Table 4.

Correlation matrix – all changed in this and following tables.

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P, average price per share for three months after year end; BVE, book value of equity per share; NI, net income per share; PREDOPT, estimated options value per share from 2SLS regression; OPTBS, options value per share measured using the Black–Scholes model; OPT25%, options value per share, calculated as 25% of exercise price × no. of options granted.

low 
asterisk Significant at the 10% level (2-tailed).
low 
asterisklow 
asterisk Significant at the 5% level (2-tailed).
low 
asterisklow 
asterisklow 
asterisk Significant at the 1% level (2-tailed).


Table 5.

Summary of the OLS regression coefficients for the relation between share price and option value measured using the Black–Scholes valuation model (pooled sample). The coefficients are based on the following equation: Pit=α1it+α2BVEit+α3NIit+α4OPTit+σit.

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Pit, average price per share for three months after year end; BVEit, book value of equity per share; NIit, net income per share; OPTit, options value per share, measured using the Black–Scholes model.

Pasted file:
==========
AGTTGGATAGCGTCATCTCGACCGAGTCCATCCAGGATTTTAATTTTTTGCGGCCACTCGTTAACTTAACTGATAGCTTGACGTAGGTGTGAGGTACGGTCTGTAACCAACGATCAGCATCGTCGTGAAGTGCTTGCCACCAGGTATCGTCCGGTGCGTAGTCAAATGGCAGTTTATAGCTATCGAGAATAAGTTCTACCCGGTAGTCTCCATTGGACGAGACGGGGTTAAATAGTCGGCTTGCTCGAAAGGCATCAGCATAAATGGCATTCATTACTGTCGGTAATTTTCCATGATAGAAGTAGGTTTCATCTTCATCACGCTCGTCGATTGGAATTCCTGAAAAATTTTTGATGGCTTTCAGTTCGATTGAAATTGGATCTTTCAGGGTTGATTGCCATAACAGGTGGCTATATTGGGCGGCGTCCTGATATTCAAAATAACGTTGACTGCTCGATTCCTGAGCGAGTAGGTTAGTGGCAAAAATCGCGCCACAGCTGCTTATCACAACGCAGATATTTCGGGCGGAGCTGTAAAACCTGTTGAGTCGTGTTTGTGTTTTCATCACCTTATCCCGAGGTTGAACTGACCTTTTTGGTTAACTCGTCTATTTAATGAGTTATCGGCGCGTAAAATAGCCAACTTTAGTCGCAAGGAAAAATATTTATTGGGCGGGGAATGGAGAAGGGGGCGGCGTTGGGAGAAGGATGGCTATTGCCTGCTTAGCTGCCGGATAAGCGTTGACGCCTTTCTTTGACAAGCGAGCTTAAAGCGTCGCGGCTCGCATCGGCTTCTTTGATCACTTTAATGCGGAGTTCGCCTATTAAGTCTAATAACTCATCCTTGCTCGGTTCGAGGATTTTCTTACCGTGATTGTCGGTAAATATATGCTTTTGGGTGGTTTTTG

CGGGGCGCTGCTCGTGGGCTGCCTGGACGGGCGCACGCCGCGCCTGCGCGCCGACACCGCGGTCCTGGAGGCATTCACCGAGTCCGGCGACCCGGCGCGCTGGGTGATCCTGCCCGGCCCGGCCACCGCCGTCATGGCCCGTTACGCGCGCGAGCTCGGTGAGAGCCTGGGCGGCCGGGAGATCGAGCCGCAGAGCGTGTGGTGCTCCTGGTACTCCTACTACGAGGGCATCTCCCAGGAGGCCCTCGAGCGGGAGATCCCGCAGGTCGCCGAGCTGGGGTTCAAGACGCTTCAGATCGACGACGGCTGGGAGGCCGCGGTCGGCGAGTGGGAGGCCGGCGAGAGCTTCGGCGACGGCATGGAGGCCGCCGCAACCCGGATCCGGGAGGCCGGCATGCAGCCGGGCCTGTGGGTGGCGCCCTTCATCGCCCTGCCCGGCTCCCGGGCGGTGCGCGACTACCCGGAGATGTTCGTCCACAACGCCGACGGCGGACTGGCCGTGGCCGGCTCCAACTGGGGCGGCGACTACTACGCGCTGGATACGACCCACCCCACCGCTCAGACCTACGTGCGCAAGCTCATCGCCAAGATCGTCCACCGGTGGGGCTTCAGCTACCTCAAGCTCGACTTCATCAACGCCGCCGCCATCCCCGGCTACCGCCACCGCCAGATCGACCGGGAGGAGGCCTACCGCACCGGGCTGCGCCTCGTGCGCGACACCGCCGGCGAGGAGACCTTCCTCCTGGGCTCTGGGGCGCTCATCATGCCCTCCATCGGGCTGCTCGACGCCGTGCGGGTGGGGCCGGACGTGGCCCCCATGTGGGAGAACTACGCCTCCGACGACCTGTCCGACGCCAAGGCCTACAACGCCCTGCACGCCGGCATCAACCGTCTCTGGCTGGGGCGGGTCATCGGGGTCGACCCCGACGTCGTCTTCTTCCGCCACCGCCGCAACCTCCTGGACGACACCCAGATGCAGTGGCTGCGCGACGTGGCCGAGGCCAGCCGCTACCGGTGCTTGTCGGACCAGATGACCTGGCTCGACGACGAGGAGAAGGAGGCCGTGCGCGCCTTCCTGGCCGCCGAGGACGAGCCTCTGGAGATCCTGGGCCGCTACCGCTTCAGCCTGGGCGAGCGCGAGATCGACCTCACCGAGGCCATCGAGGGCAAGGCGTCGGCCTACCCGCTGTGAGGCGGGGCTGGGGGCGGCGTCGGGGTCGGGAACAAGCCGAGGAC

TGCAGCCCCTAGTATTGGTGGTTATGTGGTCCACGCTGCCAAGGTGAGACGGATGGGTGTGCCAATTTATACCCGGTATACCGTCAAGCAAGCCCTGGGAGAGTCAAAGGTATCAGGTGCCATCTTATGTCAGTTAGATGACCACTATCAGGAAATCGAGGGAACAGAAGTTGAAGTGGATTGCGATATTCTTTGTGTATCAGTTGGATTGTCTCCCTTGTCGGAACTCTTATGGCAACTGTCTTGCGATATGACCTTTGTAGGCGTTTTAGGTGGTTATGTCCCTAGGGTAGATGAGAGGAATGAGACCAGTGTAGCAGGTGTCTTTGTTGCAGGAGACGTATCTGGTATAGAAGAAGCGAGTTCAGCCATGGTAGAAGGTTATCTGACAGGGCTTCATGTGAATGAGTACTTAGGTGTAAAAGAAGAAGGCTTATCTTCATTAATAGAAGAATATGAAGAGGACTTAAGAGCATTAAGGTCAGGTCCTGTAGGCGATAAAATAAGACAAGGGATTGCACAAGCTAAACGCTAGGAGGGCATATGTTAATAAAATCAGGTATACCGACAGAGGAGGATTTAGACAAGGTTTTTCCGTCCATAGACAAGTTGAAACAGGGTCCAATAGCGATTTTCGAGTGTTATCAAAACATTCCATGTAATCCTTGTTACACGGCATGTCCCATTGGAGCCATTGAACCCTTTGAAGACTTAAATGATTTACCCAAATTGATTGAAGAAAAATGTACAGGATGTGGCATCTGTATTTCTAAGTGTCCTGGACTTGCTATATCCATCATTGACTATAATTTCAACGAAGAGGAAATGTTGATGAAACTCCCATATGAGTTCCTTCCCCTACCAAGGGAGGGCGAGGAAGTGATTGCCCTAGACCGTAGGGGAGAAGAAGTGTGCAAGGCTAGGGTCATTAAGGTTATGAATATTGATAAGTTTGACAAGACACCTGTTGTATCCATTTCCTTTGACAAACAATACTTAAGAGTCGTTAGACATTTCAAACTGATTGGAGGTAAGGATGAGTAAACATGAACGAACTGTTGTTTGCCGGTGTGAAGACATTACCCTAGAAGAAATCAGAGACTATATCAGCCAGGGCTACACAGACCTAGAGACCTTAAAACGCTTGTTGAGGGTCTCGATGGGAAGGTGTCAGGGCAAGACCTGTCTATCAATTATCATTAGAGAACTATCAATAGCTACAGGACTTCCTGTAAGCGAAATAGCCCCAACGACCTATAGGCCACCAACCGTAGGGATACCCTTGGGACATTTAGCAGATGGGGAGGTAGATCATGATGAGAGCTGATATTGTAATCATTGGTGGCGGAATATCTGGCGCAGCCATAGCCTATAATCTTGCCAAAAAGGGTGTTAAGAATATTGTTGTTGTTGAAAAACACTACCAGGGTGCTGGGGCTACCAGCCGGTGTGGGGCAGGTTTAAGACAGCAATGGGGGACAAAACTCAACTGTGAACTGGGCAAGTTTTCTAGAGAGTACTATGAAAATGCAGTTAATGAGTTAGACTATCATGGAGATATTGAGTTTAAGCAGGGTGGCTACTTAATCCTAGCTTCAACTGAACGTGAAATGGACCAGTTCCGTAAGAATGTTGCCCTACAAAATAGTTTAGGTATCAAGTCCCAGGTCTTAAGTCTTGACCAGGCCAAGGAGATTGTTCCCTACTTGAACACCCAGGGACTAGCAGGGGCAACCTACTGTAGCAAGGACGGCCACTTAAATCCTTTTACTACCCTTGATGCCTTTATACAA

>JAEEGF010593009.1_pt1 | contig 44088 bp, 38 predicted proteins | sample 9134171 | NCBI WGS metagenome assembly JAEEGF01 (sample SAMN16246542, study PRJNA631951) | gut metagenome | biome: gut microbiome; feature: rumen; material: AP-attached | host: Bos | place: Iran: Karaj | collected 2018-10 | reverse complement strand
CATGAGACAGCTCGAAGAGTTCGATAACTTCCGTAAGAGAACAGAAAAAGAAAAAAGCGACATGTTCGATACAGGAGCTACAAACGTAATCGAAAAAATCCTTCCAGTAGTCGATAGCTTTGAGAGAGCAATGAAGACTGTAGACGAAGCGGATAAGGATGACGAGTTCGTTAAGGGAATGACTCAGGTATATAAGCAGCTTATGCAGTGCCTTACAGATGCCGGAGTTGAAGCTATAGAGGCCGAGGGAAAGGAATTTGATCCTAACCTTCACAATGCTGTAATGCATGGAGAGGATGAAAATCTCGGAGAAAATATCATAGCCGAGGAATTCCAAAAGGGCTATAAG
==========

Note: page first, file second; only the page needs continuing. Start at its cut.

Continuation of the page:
low 
asterisk Significant at the 10% level (2-tailed).
low 
asterisklow 
asterisk Significant at the 5% level (2-tailed).
low 
asterisklow 
asterisklow 
asterisk Significant at the 1% level (2-tailed).


Table 6.

Summary statistics from the OLS regression of Black–Scholes option value on instrumental variables (pooled sample). The coefficients are based on the following equation: OPTit=β1it+β2VOLit+β3LIFEit+β4INTit+β5DIVit+β6NOPTit+β7BVEit+β8NIit+υit.

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OPTit, options value per share, measured using the Black–Scholes model; VOLit, share price volatility – % (for firm i at time t); LIFEit, vesting period – grant date till vesting date in years (for firm i at time t); INTit, risk-free interest rate – % (for firm i at time t); DIVit, expected dividend yield (for firm i at time t); NOPTit, number of options granted per share (for firm i at time t); BVEit, book value of equity per share; NIit, net income per share.

low 
asterisklow 
asterisklow 
asterisk Significant at the 1% level (2-tailed).


Table 7.

Summary of the 2SLS regression coefficients for the relation between share price and option value measured using an instrumental variables approach (pooled sample and by year). The coefficients are based on the following equation: Pit=γ1it+γ2BVEit+γ3NIit+γ4PREDOPTit+εit.

View table in article

Pit, average price per share for three months after year end; BVEit, book value of equity per share; NIit, net income per share; PREDOPTit, estimated options per share, value from 2SLS regression.

low 
asterisk Significant at the 10% level (2-tailed).
low 
asterisklow 
asterisk Significant at the 5% level (2-tailed).
low 
asterisklow 
asterisklow 
asterisk Significant at the 1% level (2-tailed).


Table 8.